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Fall 2004

What Had To Be Done

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Dale told me he was communicating with his dead mother.
He seemed very agitated. "What did she say?" I asked. "Well,
she wants me to kill my father," he said. "Your father is a
nice old man," I said. "He doesn't hurt anybody." "That's
not what she says. She says he killed her," he said. "That's
crazy," I said. "I know your father, and he wouldn't kill anyone,
especially her. He loved her. Anyone could see that. You must
have the wrong number, I mean, you must be talking to somebody
else. Did you ever consider that?" "No, it's her all right. I
couldn't mistake her voice," he said. "Well, what are you going
to do about it? You can't just go and kill your father," I said.
"I wish she would just go away. At first I was glad to hear from
her. I missed her, you know. But then she started telling me
these horrible things. Sometimes I think I'm going crazy," he said.
I told him to go have a nice dinner with his father. He'd see
it was all a big mistake. He agreed, but he said he was afraid
of what he might do to him, because he was under orders from his
mother. I didn't hear from Dale for a while after that. I called
Carla and asked her if she had heard anything. "No, I haven't
heard from Dale, but, you know, I think the old man might have
done it. He was in the war, you know, and who knows what might
have gone on there. Maybe he was tortured, or he could have been
the torturer. He's very quiet, and those are the ones you have
to watch. And, I must say, she was pretty irritating," she said.
"I, personally, couldn't stand her," I said. The whole thing seemed
ridiculous to me, and I tried to put it out of my mind. Morgan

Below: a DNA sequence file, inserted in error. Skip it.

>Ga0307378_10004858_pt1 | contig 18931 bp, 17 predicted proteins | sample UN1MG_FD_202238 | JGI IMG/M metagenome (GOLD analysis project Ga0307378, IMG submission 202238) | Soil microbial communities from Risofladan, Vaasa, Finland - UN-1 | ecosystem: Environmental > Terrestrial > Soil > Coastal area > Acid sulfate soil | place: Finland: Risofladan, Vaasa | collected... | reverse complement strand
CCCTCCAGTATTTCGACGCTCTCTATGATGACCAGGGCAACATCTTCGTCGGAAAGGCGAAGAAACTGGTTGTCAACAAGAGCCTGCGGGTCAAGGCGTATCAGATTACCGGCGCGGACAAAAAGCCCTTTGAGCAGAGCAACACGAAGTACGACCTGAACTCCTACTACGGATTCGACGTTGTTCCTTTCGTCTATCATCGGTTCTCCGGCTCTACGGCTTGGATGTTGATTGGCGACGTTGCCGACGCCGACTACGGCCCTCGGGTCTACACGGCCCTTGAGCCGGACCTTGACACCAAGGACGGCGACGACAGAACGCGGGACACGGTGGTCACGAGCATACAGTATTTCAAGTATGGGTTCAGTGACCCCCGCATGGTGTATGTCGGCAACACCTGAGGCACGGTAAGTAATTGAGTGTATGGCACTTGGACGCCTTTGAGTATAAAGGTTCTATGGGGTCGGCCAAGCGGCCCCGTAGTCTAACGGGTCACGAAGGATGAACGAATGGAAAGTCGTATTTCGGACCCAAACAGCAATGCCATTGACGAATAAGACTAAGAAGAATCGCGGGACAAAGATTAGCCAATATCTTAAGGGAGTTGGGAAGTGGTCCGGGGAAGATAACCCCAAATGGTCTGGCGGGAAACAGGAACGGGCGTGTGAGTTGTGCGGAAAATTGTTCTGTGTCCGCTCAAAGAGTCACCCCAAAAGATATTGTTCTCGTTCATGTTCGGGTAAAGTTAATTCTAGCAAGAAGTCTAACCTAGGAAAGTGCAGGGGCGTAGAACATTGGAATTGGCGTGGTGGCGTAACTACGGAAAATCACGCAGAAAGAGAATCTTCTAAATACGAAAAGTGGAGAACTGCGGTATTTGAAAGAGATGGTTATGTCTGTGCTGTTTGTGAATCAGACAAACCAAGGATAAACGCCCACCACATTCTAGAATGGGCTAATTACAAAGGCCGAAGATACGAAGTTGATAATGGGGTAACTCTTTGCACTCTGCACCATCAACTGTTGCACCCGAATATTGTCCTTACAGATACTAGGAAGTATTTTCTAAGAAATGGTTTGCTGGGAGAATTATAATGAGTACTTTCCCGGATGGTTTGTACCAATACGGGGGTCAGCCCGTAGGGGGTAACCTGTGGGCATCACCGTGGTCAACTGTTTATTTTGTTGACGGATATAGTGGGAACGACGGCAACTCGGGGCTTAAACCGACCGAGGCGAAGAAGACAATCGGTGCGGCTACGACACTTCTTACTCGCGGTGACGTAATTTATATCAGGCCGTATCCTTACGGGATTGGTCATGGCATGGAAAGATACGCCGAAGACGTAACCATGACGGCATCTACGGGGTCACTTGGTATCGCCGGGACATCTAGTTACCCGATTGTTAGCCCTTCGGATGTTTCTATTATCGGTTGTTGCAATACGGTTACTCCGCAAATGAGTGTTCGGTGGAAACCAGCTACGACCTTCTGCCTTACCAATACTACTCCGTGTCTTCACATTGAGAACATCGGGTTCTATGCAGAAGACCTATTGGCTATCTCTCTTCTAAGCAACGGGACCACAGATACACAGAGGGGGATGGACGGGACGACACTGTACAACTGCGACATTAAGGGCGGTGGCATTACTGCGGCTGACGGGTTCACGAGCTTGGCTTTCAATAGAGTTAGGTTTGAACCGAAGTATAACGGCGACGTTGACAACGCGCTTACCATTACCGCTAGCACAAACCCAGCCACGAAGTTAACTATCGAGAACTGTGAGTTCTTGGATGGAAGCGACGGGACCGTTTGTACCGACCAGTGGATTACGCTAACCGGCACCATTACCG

came by and wanted to take me for a drive in his new car, which
looked like a gangster car from the thirties. He was showing off
and showing me what it could do when a police car pulled us off
to the side of the road. "Is there a fire somewhere?" he said.
They need a new scriptwriter, I thought to myself. "No, officer,
I was just showing off my new car," Morgan said. "I've heard that
one before," the officer said. "Still, I'm going to let you off
with a warning this time just because it's such a good looking car,"
he said. Morgan thanked him and drove on very sheepishly. We
talked in whispers as though we were being monitored. "Have you
heard about Dale's problems?" I said, assuming he had. "No, what
problems?" he said. "His dead mother's talking to him," I said.
"Oh, just stock tips and that kind of thing. Advice," I said.
"Stock tips from the dead, sounds like it could be kind of risky,"
he said. "It's just kind of troubling. I doubt that he'll do
anything about it," I said. Just then a stag walked out of the
forest and stood right in our lane staring at us. Morgan hit the
brakes as hard as he could and skidded to a stop just feet away
from the animal. The stag in its majesty showed no fear and refused
to move. We were both trembling and trying to catch our breath.
"Jesus," Morgan said, "that was a close one. What are we supposed
to do now?" "I'll get out of the car and have a word with it,"
I said. "He has a very impressive rack," he said, "and I don't
think it's there for picking berries." "Good point," I said.
The stag sniffed the car and examined it, but soon lost interest and
ambled across the highway. Morgan drove on, even more slowly
than before. Dale called me later that week and said it was done.
I said, "What's done?" He said, "I've killed my mother. She was
always a liar and wanted to hurt both me and my father." I
said, "But, Dale, she was already dead." He said, "Not dead enough."
I said, "Then that's good." "My father doesn't know anything. He
thought she was a saint," he said. "Mum's the word," I said.

—James Tate


James Tate was the author of numerous books of poetry. His Selected Poems (1991) won the Pulitzer Prize and the Williams Carlos Williams Award.
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